This and other evidence supports the American Heart Association’s longstanding recommendation that children and teens get no more than two hours a day of recreational screen time, Barnett and her colleagues concluded.

“The more time you spent on these screen-based devices, the greater the odds of being overweight or obese,” Barnett said.

The percentage of obese kids in the United States has more than tripled since the 1970s to include nearly 1 in 5 school-age children, according to the U.S. Centers for Disease Control and Prevention.

But the TV is no longer the main creator of childhood couch potatoes.

Traditional television viewing has decreased over the past 10 years, while time spent with other screen-based devices has surged, the researchers found.

“Although kids seem to be spending less time watching television, they’re still viewing TV content. They’re just doing it on these new devices,” Barnett explained. “It means they are still sedentary with these other types of screen-based recreational devices.”

Kids are being exposed to screens at an incredibly young age, the researchers discovered. One recent study found that average daily television time among children under 2 ranged from a half-hour to more than three hours.

“That’s shocking to me,” said Dr. Martha Gulati, cardiology division chief for the University of Arizona College of Medicine-Phoenix. “I don’t know if the screen had become their babysitter, but I don’t think that is what children are really meant to interact with.”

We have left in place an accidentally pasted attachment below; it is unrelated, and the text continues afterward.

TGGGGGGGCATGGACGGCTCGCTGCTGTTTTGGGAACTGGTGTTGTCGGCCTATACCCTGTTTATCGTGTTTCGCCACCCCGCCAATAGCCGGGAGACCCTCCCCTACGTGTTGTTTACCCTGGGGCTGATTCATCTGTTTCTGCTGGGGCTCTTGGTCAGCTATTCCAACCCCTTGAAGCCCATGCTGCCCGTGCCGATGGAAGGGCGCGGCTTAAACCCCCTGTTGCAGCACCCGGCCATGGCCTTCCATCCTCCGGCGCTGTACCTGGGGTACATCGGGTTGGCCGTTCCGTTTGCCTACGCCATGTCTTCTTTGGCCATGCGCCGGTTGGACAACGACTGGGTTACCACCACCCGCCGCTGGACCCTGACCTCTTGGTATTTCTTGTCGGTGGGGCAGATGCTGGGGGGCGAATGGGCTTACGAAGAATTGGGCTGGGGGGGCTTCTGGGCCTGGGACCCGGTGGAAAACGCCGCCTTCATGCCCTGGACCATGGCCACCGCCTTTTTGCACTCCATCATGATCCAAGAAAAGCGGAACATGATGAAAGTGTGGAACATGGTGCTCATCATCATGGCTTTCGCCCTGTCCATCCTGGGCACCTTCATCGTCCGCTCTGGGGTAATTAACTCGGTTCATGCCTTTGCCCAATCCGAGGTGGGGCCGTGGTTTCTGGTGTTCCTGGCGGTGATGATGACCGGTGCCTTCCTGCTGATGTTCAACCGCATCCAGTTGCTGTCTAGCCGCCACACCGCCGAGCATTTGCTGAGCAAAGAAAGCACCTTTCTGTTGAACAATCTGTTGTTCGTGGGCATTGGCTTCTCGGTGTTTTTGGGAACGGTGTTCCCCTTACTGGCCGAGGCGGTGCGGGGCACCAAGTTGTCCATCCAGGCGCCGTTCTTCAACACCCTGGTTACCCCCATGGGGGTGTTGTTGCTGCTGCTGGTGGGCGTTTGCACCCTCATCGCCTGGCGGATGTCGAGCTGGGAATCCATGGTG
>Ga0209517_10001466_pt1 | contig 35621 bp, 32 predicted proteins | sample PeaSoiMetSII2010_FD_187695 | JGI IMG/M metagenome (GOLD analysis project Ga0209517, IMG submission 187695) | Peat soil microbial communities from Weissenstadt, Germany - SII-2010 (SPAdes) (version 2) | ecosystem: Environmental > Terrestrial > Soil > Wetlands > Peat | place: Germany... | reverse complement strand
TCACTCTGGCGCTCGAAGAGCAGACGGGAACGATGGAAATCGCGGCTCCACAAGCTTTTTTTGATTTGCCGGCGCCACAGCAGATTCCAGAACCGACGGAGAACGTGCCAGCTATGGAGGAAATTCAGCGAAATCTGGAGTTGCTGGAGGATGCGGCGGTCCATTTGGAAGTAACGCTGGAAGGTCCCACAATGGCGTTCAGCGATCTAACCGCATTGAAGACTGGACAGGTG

Further, there’s still a link between time spent on a screen and the likelihood of excess weight.

The percentage of kids who spend more than two hours a day with a screen has increased by about a third in recent years, Barnett said — from about 16.4 percent in 2003 to 21.7 percent in 2007.

It makes sense that screen time will be sedentary, said Gulati, who is editor-in-chief of CardioSmart.org, the American College of Cardiology’s patient information website.

“If they’re texting their friends, most of the time they’re sitting down to text. If they’re on Instagram or Snapchat or whatever, they’re usually sitting,” she said.

But Barnett and Gulati both admit that limiting screen time to two hours will be tough for most parents.

“Two hours is a great goal,” Gulati said. “I don’t think people should be sitting for so much of their time, either children or adults. Realistically, I think that’s going to be a very hard goal for parents to hold their children to.”

Barnett suggested that parents who want to limit their kids’ screen time might do better to focus on other things that the children could be doing.

“Getting face-to-face time, getting time outdoors, making sure there are pursuits that are free of devices — I think that will necessarily reduce and control screen time,” Barnett said.

Gulati added that parents can also help by setting a good example and limiting their own use of screen devices.

“If their parents go out for a walk every evening, children learn that is something you do as a family,” she said. “If parents are watching TV all the time, children tend to watch TV as well.”

The heart association recommends banning screen devices from the dinner table and from bedrooms. Other possible ideas include:

  • Setting aside time for physical activity as a family, preferably on a daily basis.
  • Planning TV watching in advance, picking select shows you want to watch and avoiding channel-surfing.
  • Avoiding use of TV or devices as a reward or a punishment for good or bad behavior.

The review was published online Aug. 6 in the American Heart Association journal Circulation.

More information

The American Heart Association has more about limiting screen time.

© 2018 HealthDay. All rights reserved.

Posted: August 2018

Tagged with:

About author

Related Articles